Tuesday, January 12, 2010

Entry #179

The Bald Eagle’s Swift Flight
by D. Altaba


The moment I saw this black and white picture of tree branches in the fall and a bird with large wings flying above them, I remembered having seen that same scene three years ago.

Driving in Mount Rainier National Park, my husband and I were spellbound by the natural beauty surrounding us: magnificent trees, high mountains and deep valleys. To capture the place with all our senses, we stopped next to the rock border on a viewpoint.

Suddenly, a huge bald eagle landed on the border by my window.
Surprised, I admired the strong creature and was struck by its
graceful figure and proud, held high head with shinny white feathers tumbling down like a king’s ermine cape over dark feathers that covered its body. The strength of its beck and its posture denoted its superior status in the bird realm, in the animal kingdom, in fact.

All this went through my mind in seconds, for immediately my eyes were mesmerized by its big, alert, intelligent eye that looked directly at me with a defiant, powerful, commanding attitude. Its keenness of vision allows this diurnal, carnivorous, bird of prey to plunge from great altitudes and catch his meal, preferably young mammals.

We did not moved, but as fast as the eagle had come, it departed. It took wing, and we saw it crossing above the branches of leafless trees with its wings stretched out. We shall never forget its short visit and its swift flight.


(Dolors Altaba (Rebeles) has written plays, novels, short stories, and essays. Published works: Aphra Behn’s English Feminism: Wit and Satire,(Susquehanna University Press, 1999). Essays: "Roots of Change" in Embryonic Landscapes, (Actar, 2001); “Aphra Behn’s Comedies” in Restoration and 18th Century Theater Research (1995); “Teaching Browning’s Poetry” in Newsletter (SUNY SB, 1989); “The Mystery of Gems” in (1973). And the short stories “Antiques”, “Tita” and “Admired” in Offerings from the Oasis, Collected Writings of the LHC Writers' Group, (2005, 2007, and 2009 respectively).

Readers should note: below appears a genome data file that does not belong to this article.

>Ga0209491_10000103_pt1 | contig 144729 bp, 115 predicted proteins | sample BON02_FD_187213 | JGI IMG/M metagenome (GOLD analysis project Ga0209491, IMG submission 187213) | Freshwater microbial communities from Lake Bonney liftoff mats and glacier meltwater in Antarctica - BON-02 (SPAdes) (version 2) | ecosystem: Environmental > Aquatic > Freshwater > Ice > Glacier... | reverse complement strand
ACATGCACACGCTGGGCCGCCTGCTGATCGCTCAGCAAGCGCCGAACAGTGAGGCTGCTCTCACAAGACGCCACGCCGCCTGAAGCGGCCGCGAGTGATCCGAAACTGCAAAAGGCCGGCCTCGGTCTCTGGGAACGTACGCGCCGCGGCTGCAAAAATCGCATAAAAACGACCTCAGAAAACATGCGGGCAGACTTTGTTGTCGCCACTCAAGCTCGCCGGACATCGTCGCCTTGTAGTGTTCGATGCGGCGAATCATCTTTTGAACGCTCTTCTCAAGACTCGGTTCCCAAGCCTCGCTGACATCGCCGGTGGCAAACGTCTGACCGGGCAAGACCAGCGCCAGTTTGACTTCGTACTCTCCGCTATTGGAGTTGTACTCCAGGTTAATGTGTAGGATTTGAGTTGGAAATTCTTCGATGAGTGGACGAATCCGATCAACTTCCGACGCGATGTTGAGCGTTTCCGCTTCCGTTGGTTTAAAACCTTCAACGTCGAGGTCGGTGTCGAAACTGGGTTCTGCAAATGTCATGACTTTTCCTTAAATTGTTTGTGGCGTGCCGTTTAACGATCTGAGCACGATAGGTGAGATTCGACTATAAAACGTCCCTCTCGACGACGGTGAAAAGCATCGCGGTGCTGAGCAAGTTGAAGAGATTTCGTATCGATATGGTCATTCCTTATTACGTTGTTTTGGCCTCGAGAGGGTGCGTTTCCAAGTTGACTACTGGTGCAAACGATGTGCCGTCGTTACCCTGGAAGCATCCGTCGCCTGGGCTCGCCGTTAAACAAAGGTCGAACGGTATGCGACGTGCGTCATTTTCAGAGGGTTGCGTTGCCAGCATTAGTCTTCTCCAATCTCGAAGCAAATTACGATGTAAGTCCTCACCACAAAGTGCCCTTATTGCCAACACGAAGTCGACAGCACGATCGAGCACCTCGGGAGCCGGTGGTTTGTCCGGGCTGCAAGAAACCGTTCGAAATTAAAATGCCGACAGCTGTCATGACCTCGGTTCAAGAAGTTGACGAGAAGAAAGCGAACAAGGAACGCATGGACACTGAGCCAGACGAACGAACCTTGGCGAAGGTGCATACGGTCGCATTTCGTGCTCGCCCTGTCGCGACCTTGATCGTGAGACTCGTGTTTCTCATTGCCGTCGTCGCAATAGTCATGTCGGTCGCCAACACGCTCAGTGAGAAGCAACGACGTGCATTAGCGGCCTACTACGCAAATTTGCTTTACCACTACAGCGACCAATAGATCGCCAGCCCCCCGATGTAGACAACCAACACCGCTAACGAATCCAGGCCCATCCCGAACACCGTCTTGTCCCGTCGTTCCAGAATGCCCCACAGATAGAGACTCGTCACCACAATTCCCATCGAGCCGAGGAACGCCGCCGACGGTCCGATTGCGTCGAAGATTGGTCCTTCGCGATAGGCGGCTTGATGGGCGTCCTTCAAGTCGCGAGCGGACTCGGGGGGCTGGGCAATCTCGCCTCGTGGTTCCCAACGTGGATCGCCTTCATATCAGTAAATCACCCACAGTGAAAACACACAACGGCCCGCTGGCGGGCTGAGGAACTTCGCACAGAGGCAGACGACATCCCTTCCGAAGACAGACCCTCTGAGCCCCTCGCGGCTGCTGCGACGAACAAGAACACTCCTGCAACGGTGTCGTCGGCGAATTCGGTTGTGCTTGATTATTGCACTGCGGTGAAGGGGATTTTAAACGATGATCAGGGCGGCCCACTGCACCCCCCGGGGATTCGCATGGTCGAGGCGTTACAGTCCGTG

19 comments:

Laurel said...

Lovely snapshot, nicely rendered.

Sharon Poppen said...

Lovely, just lovely. Nice work.

Aniket said...

Beautiful portrayal of the majestic beast. Well written.

Bernita said...

"its big, alert, intelligent eye that looked directly at me with a defiant, powerful, commanding attitude"

Such incidents explain why mankind has had the tendency throughout history to anthropomorphize birds and beasts, and invest them with paranatural power.

catvibe said...

I got the sense I was reading a memoire rather than fiction. Nicely rendered. It would be amazing to see an eagle from such a close distance, and to have eye contact with it. That would have made my Mt. Rainier vacation for sure.

Preeti said...

very lush description of a moment. i loved it.
and yes... at times we do require a lot of words to describe a split second feeling. and this never ceases to amaze me. how how on earth can we think so much in just a few seconds...???

:-)

laughingwolf said...

spelling errors turn me off... :(

lena said...

I like the descriptions, just somehow I feel it was over-descriptive. I would like some space to be left for the readers' imagination as well.

Deb Smythe said...

A real life story, yeah?

ollwen said...

Nice slice of life. Very well captures and conveyed. Thanks for sharing the memory.

Anonymous said...

Is "beck" the beak? The phrase "did not moved" detracts from a nice piece.

pjd said...

A nice moment.

A bit odd that we get an ornithology lesson in the middle. Its keenness of vision allows this diurnal, carnivorous, bird of prey to plunge from great altitudes and catch his meal, preferably young mammals. Sounds a bit like voice-over on an old Mutual of Omaha.

Craig said...

Nice description.

Kartik said...

Nicely written.

James R. Tomlinson said...

Nothing like a visual reminder of the past; Your narrative voice reads like a memoir.

JaneyV said...

Washington State is gorgeous. I have great memories of it. Thanks for sharing yours.

Aerin said...



my caveat

Something I Would Keep

The image of the bird taking wing - such a nice build-up

Something I Might Tweak

First sentence of the last paragraph, the verb tense is off - "moved" should be "move".

Jean Ann Williams said...

Seemed memoir to me, also, and if this is so, you're fortunate!

Nice.

Chris Eldin said...

I love your opening paragraph. Nicely written!